Hangovers: Food and drink that will help
I’VE been asking a few experts about hangover cures – what to eat and drink and what to avoid. The trick, it seems isto restock your body with fluids and essential nutrients like fructose, vitamins, animo acids and minerals. They can help break down toxins and reduce the body’s negative reaction to the chemicals in booze.
Drinks that could cure a hangover
Water: Alcohol is a diuretic, which means it forces water out of your body (in the usual way!) from anywhere it can find it – including the brain. Hence the headache.
My tip to prevent a hangover is drink one glass of water for every glass of alcohol as you go along. Pour more in before you go to bed and when you get up.
Sports drinks: They’re packed with sugar so normally I’d avoid them. But sports drinks contain the electrolytes your body needs to help rehydrate you when you wake up with that dreaded hangover.
Peppermint tea: Pregnant women know that peppermint tea is good for morning sickness – and it works for dodgy bellies and a hangover after a big night, too.
Sailors swear by ginger for seasickness, so ginger tea, or at the very least a ginger nut biscuit, might do the trick.
Fruit juice: The fructose in apple or cranberry juice gives you a bit of instant energy and may help fight the toxins. Juice also contains vitamins and water to get you rehydrated.
Food that can help give you a boost
Bananas, kiwi, and spinach: They’re all stuffed with potassium, an important electrolyte that often runs low because of alcohol’s diuretic effect. Trying popping all three in the blender with some yoghurt for a smoothie.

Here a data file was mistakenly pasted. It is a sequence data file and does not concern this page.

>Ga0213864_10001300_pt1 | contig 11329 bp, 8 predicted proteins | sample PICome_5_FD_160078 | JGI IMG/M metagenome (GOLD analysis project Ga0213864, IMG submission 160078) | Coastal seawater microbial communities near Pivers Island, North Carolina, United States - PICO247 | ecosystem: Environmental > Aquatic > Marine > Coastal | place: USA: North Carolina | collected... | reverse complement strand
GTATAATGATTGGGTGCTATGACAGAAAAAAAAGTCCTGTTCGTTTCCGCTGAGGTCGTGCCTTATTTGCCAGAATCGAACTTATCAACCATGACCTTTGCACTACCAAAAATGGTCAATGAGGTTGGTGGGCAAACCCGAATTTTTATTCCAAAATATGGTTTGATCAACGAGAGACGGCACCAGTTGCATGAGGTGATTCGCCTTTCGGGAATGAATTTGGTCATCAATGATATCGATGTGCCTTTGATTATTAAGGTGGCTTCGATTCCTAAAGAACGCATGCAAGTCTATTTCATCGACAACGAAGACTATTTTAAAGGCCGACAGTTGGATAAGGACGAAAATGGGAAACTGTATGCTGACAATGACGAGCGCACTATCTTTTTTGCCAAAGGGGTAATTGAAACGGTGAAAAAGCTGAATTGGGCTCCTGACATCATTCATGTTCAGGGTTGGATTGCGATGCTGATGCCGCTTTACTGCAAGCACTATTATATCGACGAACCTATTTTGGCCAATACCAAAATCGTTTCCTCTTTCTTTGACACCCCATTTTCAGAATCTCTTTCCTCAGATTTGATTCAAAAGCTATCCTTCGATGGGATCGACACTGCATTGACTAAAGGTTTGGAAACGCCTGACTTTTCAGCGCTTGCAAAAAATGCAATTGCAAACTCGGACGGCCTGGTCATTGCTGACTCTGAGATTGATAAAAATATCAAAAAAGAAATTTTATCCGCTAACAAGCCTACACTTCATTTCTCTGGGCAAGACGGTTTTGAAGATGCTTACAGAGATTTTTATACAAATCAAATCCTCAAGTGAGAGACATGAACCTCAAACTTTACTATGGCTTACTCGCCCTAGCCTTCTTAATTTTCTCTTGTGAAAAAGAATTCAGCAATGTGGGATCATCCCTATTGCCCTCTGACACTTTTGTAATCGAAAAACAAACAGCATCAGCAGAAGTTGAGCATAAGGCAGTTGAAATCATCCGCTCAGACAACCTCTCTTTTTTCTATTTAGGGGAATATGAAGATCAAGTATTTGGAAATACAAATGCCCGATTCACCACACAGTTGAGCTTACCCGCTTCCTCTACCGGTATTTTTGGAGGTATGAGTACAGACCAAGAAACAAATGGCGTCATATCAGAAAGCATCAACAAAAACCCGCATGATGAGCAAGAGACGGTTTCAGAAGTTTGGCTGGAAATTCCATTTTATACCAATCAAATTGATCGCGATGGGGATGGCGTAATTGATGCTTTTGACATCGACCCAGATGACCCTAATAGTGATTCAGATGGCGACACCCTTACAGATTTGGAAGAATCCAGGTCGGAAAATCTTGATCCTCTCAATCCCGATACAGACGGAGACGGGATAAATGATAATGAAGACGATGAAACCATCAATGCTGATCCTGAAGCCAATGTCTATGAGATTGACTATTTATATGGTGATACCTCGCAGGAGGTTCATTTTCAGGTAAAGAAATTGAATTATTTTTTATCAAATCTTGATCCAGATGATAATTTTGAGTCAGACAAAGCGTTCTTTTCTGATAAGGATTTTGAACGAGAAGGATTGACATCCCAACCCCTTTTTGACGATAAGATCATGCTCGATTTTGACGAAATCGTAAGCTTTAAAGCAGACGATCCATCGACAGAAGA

Eggs: Packed with amino acids like cysteine and taurine, which both boost your liver after it’s taken a pounding.
Toast and honey: Bread is a simple carb that raises your blood sugar and gives you energy without upsetting a delicate stomach. Honey is full of fructose which helps burn off alcohol quickly.
Porridge: Natural oats, not the sugar-packed processed variety, have essential nutrients like B vitamins, calcium, magnesium, and iron. Oats can help neutralise acids and raise blood sugar levels.
Tomato juice: Tomatoes contain lycopene, an antioxidant that reduces inflammation in the body and fructose and vitamin C to help the liver recover.
Here’s what you should avoid
A big fry-up: A full English is better at preventing a hangover than curing one because it lines the stomach, slowing down the absorption of alcohol into the blood stream.
But greasy food the morning after can irritate the stomach and make nausea worse.
Hair of the dog: Having a couple of shots to wake you up in the morning simply dehydrates the body even more and once the alcohol wears off your hangover will invariably feel even worse.
Black coffee: The traditional remedy for a pounding head. But the caffeine in coffee is as much of a diuretic as alcohol so it will deplete your water levels, not replace them.
Caffeine also causes the blood vessels to shrink, raising your blood pressure and making that pounding hangover head feel even worse.
Orange juice: Contains citric acid which is guaranteed to irritate your sensitive stomach at the very time it needs soothing.